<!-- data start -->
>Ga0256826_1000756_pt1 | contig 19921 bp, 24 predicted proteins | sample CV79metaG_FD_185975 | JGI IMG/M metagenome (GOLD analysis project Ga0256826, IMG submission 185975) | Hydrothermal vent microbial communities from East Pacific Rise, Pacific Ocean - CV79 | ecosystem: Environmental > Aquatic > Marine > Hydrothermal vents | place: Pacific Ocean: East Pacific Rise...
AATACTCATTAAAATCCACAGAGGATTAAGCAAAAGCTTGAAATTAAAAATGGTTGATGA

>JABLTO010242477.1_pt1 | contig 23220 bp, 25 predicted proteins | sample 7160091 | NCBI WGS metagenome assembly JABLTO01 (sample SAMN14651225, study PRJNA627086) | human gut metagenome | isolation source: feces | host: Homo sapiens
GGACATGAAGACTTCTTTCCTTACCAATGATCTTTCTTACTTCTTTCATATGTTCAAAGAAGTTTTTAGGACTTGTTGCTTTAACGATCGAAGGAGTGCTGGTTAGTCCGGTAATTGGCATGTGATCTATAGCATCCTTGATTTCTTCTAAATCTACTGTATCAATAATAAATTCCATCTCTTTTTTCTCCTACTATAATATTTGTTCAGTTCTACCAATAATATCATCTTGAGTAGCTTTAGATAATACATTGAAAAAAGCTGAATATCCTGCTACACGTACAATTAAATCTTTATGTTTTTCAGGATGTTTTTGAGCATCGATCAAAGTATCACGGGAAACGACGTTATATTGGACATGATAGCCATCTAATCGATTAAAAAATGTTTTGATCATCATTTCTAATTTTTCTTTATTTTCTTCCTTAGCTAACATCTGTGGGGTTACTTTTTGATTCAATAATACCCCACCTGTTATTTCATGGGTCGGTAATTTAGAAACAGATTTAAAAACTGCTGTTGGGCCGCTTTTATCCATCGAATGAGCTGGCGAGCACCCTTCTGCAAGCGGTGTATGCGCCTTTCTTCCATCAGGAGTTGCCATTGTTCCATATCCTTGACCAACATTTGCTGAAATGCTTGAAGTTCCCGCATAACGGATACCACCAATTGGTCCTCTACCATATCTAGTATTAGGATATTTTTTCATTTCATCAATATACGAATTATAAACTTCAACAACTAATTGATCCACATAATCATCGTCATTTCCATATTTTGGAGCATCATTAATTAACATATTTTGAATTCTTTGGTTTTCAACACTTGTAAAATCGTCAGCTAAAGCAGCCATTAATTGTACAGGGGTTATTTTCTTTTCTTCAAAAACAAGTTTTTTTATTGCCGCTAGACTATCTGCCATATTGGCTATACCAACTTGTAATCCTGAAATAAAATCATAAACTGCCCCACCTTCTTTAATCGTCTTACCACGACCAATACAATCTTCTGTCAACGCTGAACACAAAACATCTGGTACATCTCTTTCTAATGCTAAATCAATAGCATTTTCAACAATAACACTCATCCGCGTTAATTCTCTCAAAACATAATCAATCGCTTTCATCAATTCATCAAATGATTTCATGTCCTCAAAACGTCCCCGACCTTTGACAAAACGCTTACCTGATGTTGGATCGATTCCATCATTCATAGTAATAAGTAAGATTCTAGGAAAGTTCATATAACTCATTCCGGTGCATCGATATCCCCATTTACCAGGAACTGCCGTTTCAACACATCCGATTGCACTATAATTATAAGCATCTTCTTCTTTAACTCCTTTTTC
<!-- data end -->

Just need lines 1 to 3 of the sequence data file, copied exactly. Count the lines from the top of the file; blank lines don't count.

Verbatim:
>Ga0256826_1000756_pt1 | contig 19921 bp, 24 predicted proteins | sample CV79metaG_FD_185975 | JGI IMG/M metagenome (GOLD analysis project Ga0256826, IMG submission 185975) | Hydrothermal vent microbial communities from East Pacific Rise, Pacific Ocean - CV79 | ecosystem: Environmental > Aquatic > Marine > Hydrothermal vents | place: Pacific Ocean: East Pacific Rise...
AATACTCATTAAAATCCACAGAGGATTAAGCAAAAGCTTGAAATTAAAAATGGTTGATGA

>JABLTO010242477.1_pt1 | contig 23220 bp, 25 predicted proteins | sample 7160091 | NCBI WGS metagenome assembly JABLTO01 (sample SAMN14651225, study PRJNA627086) | human gut metagenome | isolation source: feces | host: Homo sapiens